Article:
Virucidal activity of an oral fluid human immunodeficiency virus-1 antibody preservative

Am J Med. 1997 Apr 1;102(4A):26-9. doi: 10.1016/s0002-9343(97)00035-1.


Diagnosis of human immunodeficiency virus-1 (HIV-1) infection requires the collection of either serum or oral fluid that is subsequently tested for the presence of antibodies to HIV-1. The effective use of oral fluid for the detection of HIV antibodies is contingent on stabilization of immunoglobulins in the sample through the use of preservatives. Oral fluid preservatives also contain agents that can disrupt and inactivate viruses. This study demonstrates the virucidal activity of a commercially available oral fluid preservative against HIV-1 using a sensitive 28-day cell culture assay designed to detect infectious virus. The results demonstrate that a 5-log reduction in viral titer is obtained when equal volumes of HIV-1 viral stocks and the preservative are mixed. The data provide strong evidence that preserved oral fluid samples from infected individuals are noninfectious for HIV-1.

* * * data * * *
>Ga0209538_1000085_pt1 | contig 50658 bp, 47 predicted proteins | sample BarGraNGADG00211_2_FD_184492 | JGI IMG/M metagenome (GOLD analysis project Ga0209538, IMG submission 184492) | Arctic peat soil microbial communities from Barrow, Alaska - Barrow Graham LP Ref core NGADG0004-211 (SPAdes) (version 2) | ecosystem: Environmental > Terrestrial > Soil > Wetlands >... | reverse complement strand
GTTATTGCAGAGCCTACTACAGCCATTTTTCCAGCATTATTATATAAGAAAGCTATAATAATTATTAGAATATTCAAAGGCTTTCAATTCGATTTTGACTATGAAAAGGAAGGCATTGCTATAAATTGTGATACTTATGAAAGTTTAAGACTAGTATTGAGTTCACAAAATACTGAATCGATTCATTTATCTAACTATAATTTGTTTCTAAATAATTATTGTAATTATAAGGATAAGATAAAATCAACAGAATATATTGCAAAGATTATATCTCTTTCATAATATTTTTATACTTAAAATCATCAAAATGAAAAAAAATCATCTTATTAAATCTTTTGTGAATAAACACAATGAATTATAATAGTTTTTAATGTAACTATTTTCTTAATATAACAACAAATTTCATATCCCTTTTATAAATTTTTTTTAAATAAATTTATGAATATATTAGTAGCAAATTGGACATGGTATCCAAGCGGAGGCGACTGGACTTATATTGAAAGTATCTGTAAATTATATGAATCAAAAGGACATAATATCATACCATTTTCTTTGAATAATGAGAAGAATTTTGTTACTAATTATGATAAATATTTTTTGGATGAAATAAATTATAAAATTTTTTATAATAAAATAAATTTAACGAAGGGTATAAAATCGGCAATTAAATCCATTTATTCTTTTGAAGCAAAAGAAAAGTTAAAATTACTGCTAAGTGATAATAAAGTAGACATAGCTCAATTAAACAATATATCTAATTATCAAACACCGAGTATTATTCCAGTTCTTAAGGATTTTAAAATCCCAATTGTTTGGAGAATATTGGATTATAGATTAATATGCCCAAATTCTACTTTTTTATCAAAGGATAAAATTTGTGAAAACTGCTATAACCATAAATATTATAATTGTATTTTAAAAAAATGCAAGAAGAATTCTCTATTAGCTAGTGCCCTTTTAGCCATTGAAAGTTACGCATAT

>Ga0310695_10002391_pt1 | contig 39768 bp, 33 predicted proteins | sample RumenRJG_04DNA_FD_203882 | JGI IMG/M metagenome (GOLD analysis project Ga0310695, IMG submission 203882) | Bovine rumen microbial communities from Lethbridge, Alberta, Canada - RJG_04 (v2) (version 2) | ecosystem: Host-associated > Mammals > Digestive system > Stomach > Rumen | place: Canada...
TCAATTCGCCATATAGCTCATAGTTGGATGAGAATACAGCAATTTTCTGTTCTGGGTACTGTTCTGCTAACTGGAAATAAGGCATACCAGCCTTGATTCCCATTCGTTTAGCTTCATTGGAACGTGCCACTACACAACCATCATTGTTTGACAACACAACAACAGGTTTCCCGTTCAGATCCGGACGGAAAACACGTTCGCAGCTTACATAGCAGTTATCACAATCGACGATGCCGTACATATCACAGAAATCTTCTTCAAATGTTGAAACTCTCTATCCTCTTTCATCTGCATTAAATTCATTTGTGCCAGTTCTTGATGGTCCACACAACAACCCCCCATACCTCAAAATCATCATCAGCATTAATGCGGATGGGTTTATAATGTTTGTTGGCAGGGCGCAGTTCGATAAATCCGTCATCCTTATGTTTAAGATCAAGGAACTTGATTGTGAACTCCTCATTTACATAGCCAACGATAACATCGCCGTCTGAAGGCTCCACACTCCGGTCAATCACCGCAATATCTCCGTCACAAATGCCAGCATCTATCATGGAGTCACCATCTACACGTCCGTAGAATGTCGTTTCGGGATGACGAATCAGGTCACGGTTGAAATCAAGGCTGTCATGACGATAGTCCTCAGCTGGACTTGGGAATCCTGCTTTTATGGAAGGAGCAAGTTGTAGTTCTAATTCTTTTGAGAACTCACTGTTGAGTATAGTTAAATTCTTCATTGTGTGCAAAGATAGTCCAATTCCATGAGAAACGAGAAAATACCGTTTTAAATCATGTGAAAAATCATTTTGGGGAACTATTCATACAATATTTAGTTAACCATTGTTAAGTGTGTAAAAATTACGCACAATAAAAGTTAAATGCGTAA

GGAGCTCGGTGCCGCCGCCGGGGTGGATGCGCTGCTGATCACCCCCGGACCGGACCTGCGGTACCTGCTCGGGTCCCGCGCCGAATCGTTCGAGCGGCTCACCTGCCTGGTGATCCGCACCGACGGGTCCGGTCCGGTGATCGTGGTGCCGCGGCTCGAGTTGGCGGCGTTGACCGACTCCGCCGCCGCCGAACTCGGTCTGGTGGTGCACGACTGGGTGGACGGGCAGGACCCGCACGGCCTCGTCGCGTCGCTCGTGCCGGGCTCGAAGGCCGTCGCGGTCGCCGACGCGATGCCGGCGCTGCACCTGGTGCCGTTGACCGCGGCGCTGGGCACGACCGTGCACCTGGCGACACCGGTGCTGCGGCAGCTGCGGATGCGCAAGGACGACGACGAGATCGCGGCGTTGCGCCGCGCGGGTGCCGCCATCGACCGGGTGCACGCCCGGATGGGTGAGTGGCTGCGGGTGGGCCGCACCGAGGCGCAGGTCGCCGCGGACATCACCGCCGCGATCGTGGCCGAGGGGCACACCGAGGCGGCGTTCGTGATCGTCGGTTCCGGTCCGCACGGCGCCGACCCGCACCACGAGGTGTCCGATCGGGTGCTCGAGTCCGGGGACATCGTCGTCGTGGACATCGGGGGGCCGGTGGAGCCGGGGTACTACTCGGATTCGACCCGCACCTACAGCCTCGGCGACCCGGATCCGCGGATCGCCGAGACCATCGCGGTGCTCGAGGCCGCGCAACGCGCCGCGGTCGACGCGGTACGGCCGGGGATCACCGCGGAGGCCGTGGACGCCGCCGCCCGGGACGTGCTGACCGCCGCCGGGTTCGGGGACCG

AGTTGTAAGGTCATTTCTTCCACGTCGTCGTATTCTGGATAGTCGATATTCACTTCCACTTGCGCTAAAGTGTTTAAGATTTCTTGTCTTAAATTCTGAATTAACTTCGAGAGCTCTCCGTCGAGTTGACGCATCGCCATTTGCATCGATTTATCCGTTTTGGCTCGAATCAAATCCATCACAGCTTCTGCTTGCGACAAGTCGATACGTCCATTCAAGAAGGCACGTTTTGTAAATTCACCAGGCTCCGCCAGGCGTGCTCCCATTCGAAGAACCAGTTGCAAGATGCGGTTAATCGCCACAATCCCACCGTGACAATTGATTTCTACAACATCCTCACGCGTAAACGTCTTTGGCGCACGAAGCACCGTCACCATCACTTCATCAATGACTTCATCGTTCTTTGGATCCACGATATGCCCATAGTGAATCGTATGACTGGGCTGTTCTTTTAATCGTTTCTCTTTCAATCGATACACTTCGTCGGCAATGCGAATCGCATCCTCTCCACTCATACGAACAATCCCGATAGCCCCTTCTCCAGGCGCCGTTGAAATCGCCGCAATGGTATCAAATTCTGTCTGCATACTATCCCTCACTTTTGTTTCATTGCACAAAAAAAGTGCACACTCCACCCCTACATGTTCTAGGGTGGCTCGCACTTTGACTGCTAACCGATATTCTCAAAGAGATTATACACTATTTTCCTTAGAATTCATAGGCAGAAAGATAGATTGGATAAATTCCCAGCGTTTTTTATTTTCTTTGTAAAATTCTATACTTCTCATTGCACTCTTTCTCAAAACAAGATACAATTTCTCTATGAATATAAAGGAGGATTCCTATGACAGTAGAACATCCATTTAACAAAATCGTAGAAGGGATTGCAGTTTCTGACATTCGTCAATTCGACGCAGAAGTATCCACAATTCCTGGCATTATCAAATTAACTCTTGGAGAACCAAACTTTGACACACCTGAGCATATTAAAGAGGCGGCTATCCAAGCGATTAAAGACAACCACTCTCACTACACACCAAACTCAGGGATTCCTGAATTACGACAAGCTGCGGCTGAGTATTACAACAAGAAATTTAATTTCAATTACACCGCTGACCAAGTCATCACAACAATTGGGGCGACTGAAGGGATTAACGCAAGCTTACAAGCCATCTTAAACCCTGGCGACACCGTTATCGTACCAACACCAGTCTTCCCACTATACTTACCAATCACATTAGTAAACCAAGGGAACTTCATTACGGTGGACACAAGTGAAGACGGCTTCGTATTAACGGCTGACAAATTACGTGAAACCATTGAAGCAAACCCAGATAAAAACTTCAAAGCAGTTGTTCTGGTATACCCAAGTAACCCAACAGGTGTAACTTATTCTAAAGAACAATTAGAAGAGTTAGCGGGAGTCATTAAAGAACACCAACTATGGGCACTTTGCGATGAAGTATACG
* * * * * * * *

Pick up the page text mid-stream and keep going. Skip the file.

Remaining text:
Publication types

  • Research Support, Non-U.S. Gov't

MeSH terms

  • Antibodies, Viral*
  • Excipients / pharmacology
  • HIV-1 / drug effects*
  • HIV-1 / immunology
  • Humans
  • Polysorbates / pharmacology*
  • Preservatives, Pharmaceutical / pharmacology*
  • Specimen Handling


  • Antibodies, Viral
  • Excipients
  • Polysorbates
  • Preservatives, Pharmaceutical